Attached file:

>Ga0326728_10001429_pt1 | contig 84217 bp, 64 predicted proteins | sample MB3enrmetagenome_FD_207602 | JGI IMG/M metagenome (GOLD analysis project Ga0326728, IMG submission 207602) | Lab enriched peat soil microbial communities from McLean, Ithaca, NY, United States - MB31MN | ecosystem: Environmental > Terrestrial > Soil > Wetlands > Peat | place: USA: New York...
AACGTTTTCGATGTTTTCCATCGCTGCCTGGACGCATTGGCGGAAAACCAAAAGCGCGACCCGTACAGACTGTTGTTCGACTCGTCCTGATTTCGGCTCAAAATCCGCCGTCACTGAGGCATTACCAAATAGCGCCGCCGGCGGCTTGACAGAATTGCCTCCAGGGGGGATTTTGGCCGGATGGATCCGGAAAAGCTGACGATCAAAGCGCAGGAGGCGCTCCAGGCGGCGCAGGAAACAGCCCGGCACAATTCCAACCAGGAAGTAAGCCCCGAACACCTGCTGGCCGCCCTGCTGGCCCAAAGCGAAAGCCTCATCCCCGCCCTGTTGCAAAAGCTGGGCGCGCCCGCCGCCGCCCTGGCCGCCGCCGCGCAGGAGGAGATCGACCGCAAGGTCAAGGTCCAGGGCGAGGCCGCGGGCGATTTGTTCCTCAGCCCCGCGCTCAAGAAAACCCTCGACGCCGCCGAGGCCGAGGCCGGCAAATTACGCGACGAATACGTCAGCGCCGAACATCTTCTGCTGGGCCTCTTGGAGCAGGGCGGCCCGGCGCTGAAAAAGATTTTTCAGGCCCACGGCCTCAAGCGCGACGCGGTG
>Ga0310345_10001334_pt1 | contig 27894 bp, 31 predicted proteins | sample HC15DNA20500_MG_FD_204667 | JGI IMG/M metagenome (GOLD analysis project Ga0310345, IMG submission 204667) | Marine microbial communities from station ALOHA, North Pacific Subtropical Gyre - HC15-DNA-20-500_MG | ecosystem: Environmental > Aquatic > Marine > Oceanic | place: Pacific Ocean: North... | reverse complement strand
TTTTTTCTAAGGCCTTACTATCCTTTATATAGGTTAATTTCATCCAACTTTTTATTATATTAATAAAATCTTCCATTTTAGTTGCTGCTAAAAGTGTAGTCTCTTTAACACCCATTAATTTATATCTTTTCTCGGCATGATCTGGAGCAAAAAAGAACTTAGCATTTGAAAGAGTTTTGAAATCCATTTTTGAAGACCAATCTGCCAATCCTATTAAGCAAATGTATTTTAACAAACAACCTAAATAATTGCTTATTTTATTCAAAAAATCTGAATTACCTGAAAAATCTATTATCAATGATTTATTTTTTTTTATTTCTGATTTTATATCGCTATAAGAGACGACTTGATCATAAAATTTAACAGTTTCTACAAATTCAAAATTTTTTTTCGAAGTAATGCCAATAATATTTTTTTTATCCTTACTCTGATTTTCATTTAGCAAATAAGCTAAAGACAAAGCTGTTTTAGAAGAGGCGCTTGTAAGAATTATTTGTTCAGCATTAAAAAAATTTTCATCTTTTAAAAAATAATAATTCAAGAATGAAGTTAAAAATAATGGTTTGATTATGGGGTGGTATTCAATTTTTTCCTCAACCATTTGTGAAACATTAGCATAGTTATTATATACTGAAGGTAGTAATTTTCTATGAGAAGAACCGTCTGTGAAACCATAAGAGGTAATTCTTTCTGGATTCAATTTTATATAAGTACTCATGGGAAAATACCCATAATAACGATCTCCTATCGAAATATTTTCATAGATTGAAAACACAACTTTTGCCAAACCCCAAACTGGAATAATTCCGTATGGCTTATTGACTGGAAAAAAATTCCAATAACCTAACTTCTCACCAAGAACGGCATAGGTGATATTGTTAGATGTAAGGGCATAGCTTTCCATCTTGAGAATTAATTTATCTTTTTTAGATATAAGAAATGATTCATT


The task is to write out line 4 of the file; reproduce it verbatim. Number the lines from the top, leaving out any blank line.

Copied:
TTTTTTCTAAGGCCTTACTATCCTTTATATAGGTTAATTTCATCCAACTTTTTATTATATTAATAAAATCTTCCATTTTAGTTGCTGCTAAAAGTGTAGTCTCTTTAACACCCATTAATTTATATCTTTTCTCGGCATGATCTGGAGCAAAAAAGAACTTAGCATTTGAAAGAGTTTTGAAATCCATTTTTGAAGACCAATCTGCCAATCCTATTAAGCAAATGTATTTTAACAAACAACCTAAATAATTGCTTATTTTATTCAAAAAATCTGAATTACCTGAAAAATCTATTATCAATGATTTATTTTTTTTTATTTCTGATTTTATATCGCTATAAGAGACGACTTGATCATAAAATTTAACAGTTTCTACAAATTCAAAATTTTTTTTCGAAGTAATGCCAATAATATTTTTTTTATCCTTACTCTGATTTTCATTTAGCAAATAAGCTAAAGACAAAGCTGTTTTAGAAGAGGCGCTTGTAAGAATTATTTGTTCAGCATTAAAAAAATTTTCATCTTTTAAAAAATAATAATTCAAGAATGAAGTTAAAAATAATGGTTTGATTATGGGGTGGTATTCAATTTTTTCCTCAACCATTTGTGAAACATTAGCATAGTTATTATATACTGAAGGTAGTAATTTTCTATGAGAAGAACCGTCTGTGAAACCATAAGAGGTAATTCTTTCTGGATTCAATTTTATATAAGTACTCATGGGAAAATACCCATAATAACGATCTCCTATCGAAATATTTTCATAGATTGAAAACACAACTTTTGCCAAACCCCAAACTGGAATAATTCCGTATGGCTTATTGACTGGAAAAAAATTCCAATAACCTAACTTCTCACCAAGAACGGCATAGGTGATATTGTTAGATGTAAGGGCATAGCTTTCCATCTTGAGAATTAATTTATCTTTTTTAGATATAAGAAATGATTCATT